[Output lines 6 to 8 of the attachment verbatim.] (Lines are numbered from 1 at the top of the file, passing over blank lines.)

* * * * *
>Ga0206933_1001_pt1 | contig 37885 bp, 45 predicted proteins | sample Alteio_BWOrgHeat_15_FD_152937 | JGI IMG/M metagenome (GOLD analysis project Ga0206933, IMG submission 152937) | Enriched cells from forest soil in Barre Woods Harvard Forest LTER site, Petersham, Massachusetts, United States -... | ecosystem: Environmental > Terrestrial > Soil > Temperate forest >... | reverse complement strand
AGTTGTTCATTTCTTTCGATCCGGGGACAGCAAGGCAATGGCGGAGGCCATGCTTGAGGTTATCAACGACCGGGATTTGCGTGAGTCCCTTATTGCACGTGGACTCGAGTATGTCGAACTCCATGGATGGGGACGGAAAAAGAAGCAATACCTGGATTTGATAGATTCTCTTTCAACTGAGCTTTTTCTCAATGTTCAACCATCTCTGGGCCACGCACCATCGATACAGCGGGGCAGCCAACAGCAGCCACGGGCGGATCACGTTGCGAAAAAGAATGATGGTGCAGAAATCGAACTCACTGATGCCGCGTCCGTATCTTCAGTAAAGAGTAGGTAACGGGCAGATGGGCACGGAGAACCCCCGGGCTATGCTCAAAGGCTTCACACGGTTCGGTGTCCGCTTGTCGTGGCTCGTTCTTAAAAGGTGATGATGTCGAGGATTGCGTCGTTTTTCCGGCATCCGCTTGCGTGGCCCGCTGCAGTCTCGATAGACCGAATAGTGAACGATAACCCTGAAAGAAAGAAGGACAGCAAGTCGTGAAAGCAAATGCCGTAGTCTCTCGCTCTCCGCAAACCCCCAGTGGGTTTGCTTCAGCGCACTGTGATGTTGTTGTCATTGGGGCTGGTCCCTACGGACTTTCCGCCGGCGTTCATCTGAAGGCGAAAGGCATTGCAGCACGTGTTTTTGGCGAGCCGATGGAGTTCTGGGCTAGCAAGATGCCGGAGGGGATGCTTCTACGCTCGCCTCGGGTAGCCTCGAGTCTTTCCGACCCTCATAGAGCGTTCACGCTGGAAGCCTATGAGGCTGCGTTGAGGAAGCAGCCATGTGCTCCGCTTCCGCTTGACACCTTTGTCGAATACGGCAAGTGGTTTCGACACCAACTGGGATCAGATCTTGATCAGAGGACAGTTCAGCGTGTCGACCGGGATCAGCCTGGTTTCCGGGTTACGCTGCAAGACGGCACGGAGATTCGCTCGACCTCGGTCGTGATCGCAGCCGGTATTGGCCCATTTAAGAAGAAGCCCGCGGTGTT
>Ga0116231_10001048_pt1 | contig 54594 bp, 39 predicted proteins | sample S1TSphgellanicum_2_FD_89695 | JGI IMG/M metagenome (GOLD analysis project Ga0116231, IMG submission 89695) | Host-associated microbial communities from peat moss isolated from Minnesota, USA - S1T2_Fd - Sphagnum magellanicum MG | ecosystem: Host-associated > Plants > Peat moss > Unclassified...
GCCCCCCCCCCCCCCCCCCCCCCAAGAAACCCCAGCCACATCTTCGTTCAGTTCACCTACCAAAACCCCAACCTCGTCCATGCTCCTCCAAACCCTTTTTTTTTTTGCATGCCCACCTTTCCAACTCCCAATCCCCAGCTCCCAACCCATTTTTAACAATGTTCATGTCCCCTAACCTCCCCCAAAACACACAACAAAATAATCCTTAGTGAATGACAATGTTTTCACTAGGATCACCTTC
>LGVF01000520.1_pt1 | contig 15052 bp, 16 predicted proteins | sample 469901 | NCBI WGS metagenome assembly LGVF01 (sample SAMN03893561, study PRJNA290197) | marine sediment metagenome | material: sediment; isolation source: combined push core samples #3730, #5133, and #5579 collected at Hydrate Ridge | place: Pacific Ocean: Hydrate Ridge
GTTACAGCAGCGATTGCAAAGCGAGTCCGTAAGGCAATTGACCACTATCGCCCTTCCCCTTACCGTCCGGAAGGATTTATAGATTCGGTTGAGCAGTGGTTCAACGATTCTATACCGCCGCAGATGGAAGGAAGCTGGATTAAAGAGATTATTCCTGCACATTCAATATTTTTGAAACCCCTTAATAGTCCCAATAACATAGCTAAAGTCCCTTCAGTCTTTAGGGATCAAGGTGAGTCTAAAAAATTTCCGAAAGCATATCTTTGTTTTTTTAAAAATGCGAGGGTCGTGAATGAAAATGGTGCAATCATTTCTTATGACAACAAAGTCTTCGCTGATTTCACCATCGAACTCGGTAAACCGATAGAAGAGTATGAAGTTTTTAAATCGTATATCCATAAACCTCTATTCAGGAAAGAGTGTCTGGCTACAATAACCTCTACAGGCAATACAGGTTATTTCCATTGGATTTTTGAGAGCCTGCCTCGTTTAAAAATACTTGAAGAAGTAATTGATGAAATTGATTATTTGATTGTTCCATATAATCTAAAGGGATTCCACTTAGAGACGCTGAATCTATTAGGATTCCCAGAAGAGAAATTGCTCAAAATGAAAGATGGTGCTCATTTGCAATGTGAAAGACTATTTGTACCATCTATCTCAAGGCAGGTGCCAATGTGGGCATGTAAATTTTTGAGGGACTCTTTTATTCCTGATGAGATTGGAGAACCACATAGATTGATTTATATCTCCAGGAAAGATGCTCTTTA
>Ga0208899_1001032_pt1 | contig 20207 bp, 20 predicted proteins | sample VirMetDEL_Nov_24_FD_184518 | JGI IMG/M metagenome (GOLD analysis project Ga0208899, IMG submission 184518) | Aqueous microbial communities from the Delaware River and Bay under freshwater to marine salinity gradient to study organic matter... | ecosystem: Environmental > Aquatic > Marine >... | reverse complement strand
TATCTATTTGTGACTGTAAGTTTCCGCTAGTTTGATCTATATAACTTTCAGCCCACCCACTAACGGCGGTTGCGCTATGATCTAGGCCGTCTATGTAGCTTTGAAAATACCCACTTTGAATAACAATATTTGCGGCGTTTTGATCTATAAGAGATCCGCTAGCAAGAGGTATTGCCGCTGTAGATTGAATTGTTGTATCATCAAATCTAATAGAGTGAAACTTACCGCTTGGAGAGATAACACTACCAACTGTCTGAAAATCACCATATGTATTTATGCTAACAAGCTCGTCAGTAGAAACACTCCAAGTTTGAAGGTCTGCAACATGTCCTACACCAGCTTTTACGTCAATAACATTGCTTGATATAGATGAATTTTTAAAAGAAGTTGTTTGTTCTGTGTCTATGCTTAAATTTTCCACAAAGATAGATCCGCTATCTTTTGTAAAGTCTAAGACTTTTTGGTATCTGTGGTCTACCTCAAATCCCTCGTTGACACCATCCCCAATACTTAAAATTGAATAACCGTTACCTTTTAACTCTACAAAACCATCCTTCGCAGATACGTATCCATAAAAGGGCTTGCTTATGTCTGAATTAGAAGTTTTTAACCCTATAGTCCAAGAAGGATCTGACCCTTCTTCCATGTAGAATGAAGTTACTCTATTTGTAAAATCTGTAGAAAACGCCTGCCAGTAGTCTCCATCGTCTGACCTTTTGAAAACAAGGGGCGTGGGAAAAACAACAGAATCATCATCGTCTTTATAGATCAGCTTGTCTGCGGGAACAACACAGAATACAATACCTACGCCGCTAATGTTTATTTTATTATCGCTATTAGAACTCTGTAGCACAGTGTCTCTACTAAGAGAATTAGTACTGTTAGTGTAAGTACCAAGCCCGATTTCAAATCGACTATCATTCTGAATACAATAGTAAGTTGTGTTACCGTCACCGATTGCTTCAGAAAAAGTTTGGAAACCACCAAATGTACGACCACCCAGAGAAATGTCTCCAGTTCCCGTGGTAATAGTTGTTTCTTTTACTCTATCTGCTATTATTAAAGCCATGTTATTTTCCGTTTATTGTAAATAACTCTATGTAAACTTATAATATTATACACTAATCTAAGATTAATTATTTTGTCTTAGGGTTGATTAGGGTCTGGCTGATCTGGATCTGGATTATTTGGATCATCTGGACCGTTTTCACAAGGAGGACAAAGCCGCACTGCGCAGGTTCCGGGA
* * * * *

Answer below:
GTTACAGCAGCGATTGCAAAGCGAGTCCGTAAGGCAATTGACCACTATCGCCCTTCCCCTTACCGTCCGGAAGGATTTATAGATTCGGTTGAGCAGTGGTTCAACGATTCTATACCGCCGCAGATGGAAGGAAGCTGGATTAAAGAGATTATTCCTGCACATTCAATATTTTTGAAACCCCTTAATAGTCCCAATAACATAGCTAAAGTCCCTTCAGTCTTTAGGGATCAAGGTGAGTCTAAAAAATTTCCGAAAGCATATCTTTGTTTTTTTAAAAATGCGAGGGTCGTGAATGAAAATGGTGCAATCATTTCTTATGACAACAAAGTCTTCGCTGATTTCACCATCGAACTCGGTAAACCGATAGAAGAGTATGAAGTTTTTAAATCGTATATCCATAAACCTCTATTCAGGAAAGAGTGTCTGGCTACAATAACCTCTACAGGCAATACAGGTTATTTCCATTGGATTTTTGAGAGCCTGCCTCGTTTAAAAATACTTGAAGAAGTAATTGATGAAATTGATTATTTGATTGTTCCATATAATCTAAAGGGATTCCACTTAGAGACGCTGAATCTATTAGGATTCCCAGAAGAGAAATTGCTCAAAATGAAAGATGGTGCTCATTTGCAATGTGAAAGACTATTTGTACCATCTATCTCAAGGCAGGTGCCAATGTGGGCATGTAAATTTTTGAGGGACTCTTTTATTCCTGATGAGATTGGAGAACCACATAGATTGATTTATATCTCCAGGAAAGATGCTCTTTA
>Ga0208899_1001032_pt1 | contig 20207 bp, 20 predicted proteins | sample VirMetDEL_Nov_24_FD_184518 | JGI IMG/M metagenome (GOLD analysis project Ga0208899, IMG submission 184518) | Aqueous microbial communities from the Delaware River and Bay under freshwater to marine salinity gradient to study organic matter... | ecosystem: Environmental > Aquatic > Marine >... | reverse complement strand
TATCTATTTGTGACTGTAAGTTTCCGCTAGTTTGATCTATATAACTTTCAGCCCACCCACTAACGGCGGTTGCGCTATGATCTAGGCCGTCTATGTAGCTTTGAAAATACCCACTTTGAATAACAATATTTGCGGCGTTTTGATCTATAAGAGATCCGCTAGCAAGAGGTATTGCCGCTGTAGATTGAATTGTTGTATCATCAAATCTAATAGAGTGAAACTTACCGCTTGGAGAGATAACACTACCAACTGTCTGAAAATCACCATATGTATTTATGCTAACAAGCTCGTCAGTAGAAACACTCCAAGTTTGAAGGTCTGCAACATGTCCTACACCAGCTTTTACGTCAATAACATTGCTTGATATAGATGAATTTTTAAAAGAAGTTGTTTGTTCTGTGTCTATGCTTAAATTTTCCACAAAGATAGATCCGCTATCTTTTGTAAAGTCTAAGACTTTTTGGTATCTGTGGTCTACCTCAAATCCCTCGTTGACACCATCCCCAATACTTAAAATTGAATAACCGTTACCTTTTAACTCTACAAAACCATCCTTCGCAGATACGTATCCATAAAAGGGCTTGCTTATGTCTGAATTAGAAGTTTTTAACCCTATAGTCCAAGAAGGATCTGACCCTTCTTCCATGTAGAATGAAGTTACTCTATTTGTAAAATCTGTAGAAAACGCCTGCCAGTAGTCTCCATCGTCTGACCTTTTGAAAACAAGGGGCGTGGGAAAAACAACAGAATCATCATCGTCTTTATAGATCAGCTTGTCTGCGGGAACAACACAGAATACAATACCTACGCCGCTAATGTTTATTTTATTATCGCTATTAGAACTCTGTAGCACAGTGTCTCTACTAAGAGAATTAGTACTGTTAGTGTAAGTACCAAGCCCGATTTCAAATCGACTATCATTCTGAATACAATAGTAAGTTGTGTTACCGTCACCGATTGCTTCAGAAAAAGTTTGGAAACCACCAAATGTACGACCACCCAGAGAAATGTCTCCAGTTCCCGTGGTAATAGTTGTTTCTTTTACTCTATCTGCTATTATTAAAGCCATGTTATTTTCCGTTTATTGTAAATAACTCTATGTAAACTTATAATATTATACACTAATCTAAGATTAATTATTTTGTCTTAGGGTTGATTAGGGTCTGGCTGATCTGGATCTGGATTATTTGGATCATCTGGACCGTTTTCACAAGGAGGACAAAGCCGCACTGCGCAGGTTCCGGGA